But the state’s decision to roll back statutes of limitation on sexual abuse is an important step, Cross said in a statement.
n the afternoon of Jhon Sanchez’s 18th birthday, three parole officers showed up at his home in West New York, N. Sanchez was in his slippers and shorts, and when his mother asked if she could grab her son something else to wear, an officer assured her that Sanchez would be gone only for a little while. Sanchez is behind bars, but he is not in a regular prison.
She credited Illinois’ passage of that legislation with the “powerful and courageous testimony of survivors,” many of them speaking publicly for the first time after years of silence, anger and shame.
But according to 2016 federal data from the Equal Employment Opportunity Commission, which monitors reports of unwelcome sexual advances at the workplace, 6,914 incidents of sexual harassment were filed that year. Statutes of limitations are laws designed to protect a person from being prosecuted for a crime after physical evidence has deteriorated, or become less reliable, over time.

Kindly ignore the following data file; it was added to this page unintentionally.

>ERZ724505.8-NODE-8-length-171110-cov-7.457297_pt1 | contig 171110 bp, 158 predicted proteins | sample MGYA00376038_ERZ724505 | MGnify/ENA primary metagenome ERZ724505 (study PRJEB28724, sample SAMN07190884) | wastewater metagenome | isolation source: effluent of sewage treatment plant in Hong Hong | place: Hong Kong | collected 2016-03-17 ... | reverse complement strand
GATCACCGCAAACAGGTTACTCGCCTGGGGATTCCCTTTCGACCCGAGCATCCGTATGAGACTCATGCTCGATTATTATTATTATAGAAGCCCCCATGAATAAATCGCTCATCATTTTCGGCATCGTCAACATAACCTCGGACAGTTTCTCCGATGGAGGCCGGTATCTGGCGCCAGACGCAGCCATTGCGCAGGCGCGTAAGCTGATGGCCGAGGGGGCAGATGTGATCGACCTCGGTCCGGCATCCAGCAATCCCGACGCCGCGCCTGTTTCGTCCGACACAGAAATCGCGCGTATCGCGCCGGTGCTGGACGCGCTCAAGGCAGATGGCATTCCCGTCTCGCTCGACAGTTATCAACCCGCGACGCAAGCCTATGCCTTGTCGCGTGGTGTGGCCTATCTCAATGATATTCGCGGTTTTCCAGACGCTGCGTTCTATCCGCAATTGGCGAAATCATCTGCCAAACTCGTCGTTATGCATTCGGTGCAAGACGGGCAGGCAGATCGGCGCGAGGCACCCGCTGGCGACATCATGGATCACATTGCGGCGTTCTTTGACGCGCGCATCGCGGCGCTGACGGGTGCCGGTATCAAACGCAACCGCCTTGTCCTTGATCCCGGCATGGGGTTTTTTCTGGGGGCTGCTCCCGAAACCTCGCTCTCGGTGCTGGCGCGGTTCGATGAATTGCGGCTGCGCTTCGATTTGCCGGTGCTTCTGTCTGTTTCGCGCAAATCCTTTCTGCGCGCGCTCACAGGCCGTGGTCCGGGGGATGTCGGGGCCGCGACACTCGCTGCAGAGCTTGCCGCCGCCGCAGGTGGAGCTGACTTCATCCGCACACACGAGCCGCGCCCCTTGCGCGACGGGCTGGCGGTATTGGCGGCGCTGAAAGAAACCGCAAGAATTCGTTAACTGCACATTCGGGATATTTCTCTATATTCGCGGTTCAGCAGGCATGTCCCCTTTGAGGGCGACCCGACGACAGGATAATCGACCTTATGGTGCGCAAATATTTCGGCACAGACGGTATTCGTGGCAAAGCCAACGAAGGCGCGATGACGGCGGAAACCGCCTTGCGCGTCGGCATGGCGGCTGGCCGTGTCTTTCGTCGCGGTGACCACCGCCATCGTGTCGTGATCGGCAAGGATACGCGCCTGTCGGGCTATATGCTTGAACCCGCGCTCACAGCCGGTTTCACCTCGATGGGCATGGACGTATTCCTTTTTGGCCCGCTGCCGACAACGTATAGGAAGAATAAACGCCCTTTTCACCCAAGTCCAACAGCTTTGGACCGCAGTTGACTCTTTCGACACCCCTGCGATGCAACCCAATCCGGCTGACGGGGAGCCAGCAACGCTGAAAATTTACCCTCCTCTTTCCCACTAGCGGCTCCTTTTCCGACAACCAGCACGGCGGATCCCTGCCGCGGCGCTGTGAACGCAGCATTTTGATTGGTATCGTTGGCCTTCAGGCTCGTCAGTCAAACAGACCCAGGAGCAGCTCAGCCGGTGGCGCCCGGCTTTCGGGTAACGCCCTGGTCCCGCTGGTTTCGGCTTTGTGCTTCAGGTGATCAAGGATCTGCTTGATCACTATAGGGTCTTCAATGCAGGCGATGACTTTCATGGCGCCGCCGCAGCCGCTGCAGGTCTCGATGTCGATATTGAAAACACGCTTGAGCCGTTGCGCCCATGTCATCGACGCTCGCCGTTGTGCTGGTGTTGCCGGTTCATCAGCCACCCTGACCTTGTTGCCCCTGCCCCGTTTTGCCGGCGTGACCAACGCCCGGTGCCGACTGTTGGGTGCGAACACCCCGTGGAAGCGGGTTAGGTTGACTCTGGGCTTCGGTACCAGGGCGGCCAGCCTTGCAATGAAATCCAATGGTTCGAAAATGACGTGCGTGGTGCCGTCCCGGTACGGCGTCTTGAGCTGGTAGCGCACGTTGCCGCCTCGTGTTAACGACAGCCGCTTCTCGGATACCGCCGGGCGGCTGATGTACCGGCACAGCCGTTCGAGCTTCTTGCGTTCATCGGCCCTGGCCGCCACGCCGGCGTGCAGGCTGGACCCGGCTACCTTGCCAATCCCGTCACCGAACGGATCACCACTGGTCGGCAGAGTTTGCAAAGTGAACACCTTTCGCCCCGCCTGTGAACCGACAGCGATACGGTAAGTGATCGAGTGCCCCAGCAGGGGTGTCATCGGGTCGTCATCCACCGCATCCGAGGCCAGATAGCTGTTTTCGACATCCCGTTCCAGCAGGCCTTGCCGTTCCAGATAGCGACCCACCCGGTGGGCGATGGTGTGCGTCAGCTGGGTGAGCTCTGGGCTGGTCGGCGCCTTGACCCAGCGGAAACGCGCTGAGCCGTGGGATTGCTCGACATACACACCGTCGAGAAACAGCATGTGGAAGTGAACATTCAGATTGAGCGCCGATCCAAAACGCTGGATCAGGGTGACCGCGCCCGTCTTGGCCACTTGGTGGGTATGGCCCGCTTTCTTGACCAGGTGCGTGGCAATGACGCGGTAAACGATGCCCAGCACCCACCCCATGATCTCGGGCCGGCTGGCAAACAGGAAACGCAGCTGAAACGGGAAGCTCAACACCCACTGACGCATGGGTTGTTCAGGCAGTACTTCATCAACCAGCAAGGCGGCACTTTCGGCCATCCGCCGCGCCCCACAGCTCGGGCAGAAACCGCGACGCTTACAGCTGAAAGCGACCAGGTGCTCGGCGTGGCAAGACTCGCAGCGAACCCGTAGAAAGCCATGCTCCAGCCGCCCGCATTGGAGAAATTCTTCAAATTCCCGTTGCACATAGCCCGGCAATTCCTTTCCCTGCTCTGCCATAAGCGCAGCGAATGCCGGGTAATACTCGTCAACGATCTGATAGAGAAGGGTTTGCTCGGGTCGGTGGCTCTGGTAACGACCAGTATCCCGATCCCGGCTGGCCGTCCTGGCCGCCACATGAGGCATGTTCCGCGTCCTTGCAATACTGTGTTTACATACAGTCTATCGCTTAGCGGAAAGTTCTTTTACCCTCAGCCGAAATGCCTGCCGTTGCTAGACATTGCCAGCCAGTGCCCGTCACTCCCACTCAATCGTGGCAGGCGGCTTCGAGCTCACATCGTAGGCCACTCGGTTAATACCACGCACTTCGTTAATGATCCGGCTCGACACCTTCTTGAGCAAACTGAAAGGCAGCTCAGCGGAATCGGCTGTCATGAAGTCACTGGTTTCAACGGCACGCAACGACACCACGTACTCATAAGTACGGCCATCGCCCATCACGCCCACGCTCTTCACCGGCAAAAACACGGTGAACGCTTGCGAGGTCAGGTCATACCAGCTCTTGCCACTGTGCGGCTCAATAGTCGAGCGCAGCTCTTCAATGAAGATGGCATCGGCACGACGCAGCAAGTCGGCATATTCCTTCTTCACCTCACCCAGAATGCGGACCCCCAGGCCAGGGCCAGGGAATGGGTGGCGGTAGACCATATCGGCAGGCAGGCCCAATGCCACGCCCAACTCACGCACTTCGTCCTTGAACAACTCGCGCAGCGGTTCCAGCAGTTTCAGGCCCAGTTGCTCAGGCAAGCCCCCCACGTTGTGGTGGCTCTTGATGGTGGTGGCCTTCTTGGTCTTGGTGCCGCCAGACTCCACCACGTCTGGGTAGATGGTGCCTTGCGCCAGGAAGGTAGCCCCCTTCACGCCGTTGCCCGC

We conclude that they do,” Justice Stephen Breyer wrote in the majority opinion.
Among the states that have rolled back their statutes, the changes are incremental and form a patchwork quilt of policymaking stretched across 50 states, said Marci Hamilton, who directs Child USA, a think tank that tracks child sex abuse laws nationwide, and serves as a professor at the University of Pennsylvania.
Natasha Minsker, who directs ACLU of California Center for Advocacy and Policy, told the Los Angeles Times, “The statute of limitations is there for a reason.” Sandra Park advocates for women’s rights for the ACLU national office and said statutes of limitations in criminal cases ensure defendants receive fair trials.
She doesn’t think extending statutes of limitations for sexual crimes should be a priority because that “won’t address the issue” for most survivors seeking justice.